I loved hearing their stories, and was reminded again how powerful personal stories are for relationships, for instruction, and for guidance. Our stories reveal our truth. There are those who say that stories are not truth, but I believe that the story is far truer than a recitation of the facts, because it reveals the teller's truth. It shows what parts of the events recounted are important to the teller. It tells what part of the event changed the teller. The facts, as told, may be disputable, but the teller's connection to the story is true!
So when I tell you why I am a Christian I am revealing truth about me to you. And it may look very different than your own experience and feel very different to you than it does to me, but it is my answer, my story, and my truth.
Yesterday someone shared an experience she had at a church she visited. She said "I hate going to worship where the children are sent away!" It didn't feel like church to her at all when there were no murmurs or shushing happening. I have heard others share the opposite story: "And no one took their child out - it was so loud I couldn't get a thing out of worship there." Both completely true, and probably neither very factually accurate.
Every family has stories they love to tell:
- When there was a snake in the basement
- When someone shoplifted and had to go back and face the music
- When the uncles pushed the car to the end of the driveway before starting it so as not to wake the parents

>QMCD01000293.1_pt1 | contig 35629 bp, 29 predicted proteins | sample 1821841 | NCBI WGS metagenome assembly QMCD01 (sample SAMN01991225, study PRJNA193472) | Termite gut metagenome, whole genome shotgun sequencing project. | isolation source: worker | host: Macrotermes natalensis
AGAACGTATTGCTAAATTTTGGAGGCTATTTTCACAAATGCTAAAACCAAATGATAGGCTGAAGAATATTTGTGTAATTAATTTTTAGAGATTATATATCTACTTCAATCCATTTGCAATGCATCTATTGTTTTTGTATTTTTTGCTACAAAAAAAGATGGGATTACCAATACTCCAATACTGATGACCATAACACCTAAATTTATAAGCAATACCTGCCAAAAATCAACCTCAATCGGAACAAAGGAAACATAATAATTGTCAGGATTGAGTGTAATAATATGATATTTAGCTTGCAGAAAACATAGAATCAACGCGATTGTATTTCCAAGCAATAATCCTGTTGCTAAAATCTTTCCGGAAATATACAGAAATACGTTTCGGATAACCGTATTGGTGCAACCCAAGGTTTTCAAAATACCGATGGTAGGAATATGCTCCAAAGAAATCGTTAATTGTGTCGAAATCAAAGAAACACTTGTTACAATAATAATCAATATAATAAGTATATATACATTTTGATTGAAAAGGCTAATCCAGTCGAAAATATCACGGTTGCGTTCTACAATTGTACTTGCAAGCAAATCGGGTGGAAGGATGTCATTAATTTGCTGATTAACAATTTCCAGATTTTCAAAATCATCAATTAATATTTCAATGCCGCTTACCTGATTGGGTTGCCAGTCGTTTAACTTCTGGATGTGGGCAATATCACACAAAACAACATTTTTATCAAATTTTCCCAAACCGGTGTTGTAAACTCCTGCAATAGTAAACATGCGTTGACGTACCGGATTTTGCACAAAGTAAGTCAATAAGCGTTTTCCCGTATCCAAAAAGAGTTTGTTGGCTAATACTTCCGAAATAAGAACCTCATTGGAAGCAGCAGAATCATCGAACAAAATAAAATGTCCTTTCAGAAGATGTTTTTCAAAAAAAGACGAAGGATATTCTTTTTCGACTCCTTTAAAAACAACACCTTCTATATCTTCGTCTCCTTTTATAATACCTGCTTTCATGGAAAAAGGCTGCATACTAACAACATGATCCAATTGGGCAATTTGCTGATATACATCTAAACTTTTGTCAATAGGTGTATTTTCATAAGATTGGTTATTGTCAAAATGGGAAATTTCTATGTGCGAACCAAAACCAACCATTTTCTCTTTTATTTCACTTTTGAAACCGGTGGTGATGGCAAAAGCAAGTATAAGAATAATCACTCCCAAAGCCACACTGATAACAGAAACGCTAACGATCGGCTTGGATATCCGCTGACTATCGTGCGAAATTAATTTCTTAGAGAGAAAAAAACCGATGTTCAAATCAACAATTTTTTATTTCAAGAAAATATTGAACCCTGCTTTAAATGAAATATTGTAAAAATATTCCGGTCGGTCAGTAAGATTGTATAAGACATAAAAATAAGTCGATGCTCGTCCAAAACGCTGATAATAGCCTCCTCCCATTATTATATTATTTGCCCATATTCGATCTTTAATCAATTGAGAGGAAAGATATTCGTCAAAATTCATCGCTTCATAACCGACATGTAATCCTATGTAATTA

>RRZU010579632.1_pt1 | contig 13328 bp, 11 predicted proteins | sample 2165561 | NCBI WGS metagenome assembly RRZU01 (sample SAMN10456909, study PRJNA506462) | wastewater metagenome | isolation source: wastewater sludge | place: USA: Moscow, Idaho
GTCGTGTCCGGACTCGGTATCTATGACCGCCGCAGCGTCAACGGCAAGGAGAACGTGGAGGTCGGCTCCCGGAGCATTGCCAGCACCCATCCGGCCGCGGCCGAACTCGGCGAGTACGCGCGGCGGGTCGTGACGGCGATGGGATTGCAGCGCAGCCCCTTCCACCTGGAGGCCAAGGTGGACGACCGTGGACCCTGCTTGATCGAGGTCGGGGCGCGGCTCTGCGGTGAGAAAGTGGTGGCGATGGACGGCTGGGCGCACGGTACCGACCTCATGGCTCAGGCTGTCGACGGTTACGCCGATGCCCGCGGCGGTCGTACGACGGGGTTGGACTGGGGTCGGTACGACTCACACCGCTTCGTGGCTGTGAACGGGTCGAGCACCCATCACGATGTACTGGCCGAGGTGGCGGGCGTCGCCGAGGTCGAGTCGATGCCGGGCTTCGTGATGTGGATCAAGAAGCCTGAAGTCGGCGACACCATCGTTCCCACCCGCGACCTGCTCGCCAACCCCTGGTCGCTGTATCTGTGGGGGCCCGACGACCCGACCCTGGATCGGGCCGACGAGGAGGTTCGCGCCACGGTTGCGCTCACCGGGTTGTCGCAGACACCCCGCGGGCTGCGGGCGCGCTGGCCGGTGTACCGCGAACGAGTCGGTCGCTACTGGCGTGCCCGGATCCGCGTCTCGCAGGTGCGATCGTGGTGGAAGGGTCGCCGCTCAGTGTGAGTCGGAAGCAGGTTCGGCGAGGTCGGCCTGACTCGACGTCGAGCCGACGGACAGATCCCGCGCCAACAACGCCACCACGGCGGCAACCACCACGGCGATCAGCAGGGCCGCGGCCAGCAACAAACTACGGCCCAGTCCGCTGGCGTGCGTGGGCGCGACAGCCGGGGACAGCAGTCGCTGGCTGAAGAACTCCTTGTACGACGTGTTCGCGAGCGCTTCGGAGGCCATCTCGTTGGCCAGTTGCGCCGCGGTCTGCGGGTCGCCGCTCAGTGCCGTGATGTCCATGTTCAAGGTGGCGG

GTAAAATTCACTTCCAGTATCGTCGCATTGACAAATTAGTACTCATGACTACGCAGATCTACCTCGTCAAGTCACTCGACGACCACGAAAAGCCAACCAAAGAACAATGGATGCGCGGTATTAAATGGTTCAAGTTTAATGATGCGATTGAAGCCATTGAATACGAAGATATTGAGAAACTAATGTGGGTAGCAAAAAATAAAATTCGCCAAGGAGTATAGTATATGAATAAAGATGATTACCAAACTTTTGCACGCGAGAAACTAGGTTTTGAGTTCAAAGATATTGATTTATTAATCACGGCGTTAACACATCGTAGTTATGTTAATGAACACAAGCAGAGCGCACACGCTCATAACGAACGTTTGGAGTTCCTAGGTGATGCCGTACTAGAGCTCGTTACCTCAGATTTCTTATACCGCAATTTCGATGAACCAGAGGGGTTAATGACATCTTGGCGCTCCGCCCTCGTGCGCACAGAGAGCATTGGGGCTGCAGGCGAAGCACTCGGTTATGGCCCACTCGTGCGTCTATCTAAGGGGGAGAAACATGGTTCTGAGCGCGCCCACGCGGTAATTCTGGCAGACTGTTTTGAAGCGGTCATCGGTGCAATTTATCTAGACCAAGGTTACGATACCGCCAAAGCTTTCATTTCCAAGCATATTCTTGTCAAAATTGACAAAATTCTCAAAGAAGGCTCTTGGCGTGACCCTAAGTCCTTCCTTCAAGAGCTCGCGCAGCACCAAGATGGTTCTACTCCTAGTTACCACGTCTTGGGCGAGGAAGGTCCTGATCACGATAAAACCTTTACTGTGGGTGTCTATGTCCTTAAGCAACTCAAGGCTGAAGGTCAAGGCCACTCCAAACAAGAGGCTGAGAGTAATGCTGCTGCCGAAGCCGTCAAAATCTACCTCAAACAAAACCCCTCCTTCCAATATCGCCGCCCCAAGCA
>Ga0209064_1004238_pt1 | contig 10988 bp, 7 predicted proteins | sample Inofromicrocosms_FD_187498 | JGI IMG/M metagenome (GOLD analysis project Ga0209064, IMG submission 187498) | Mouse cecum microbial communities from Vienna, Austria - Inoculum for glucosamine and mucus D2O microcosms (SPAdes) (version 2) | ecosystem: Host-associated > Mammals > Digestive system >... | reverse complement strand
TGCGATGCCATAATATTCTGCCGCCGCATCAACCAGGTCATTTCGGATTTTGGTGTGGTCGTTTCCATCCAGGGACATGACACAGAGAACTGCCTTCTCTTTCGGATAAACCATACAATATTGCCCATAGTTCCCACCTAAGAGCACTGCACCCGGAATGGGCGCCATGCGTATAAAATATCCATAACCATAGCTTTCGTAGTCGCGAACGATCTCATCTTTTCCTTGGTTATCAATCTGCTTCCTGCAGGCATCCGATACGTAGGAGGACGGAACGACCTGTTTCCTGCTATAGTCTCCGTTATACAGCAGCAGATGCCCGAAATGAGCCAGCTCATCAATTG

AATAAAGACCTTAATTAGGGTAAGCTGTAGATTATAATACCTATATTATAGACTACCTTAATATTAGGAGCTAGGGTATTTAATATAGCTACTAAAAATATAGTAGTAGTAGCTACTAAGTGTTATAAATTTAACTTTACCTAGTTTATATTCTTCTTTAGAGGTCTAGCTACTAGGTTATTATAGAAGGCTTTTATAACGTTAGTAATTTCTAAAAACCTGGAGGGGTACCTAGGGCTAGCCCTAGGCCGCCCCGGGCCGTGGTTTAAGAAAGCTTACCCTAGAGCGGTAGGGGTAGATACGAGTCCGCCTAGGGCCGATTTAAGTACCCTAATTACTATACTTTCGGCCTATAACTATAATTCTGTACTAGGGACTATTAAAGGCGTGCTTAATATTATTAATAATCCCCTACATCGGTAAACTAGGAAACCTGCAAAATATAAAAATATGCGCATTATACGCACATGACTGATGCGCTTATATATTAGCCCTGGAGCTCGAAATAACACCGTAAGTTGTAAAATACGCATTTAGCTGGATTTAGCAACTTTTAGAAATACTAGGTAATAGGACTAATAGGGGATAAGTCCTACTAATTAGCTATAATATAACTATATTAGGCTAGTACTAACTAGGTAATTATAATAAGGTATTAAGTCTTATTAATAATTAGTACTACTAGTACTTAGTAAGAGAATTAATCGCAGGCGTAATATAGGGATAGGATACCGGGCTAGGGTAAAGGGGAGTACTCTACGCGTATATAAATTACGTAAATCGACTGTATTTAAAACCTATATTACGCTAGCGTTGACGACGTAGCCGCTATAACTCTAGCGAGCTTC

Each is told from the perspective of the teller and each participant or observer adds details and perspective that enrich the tale. Matthew, Mark, Luke and John recount stories of Jesus' time on earth and include different (and sometimes conflicting) details Our picture of Jesus is enriched and enhanced by these different perspectives.
You can probably anticipate what I'm going to say: tell your kids stories. Tell them why you're a Christian (or why you're not. . .), or where your spiritual journey has taken you. Tell them about your childhood, your people, your experiences and feelings and changes in direction. Paint them a rich tapestry that includes your truth, varnished and unvarnished. Be authentic. And hear their stories for the truths they reveal. Of course you want to discourage outright falsehoods, but don't get so worried about accuracy that you miss the messages contained within the details. Imagine how little we would know of Jesus if we only had one Gospel.
I give profound thanks for the stories I heard over the weekend. They pointed out perspectives on Jesus I could never have seen without the lens of their experience. I'd love to hear your story, and I hope someday soon to write mine more fully.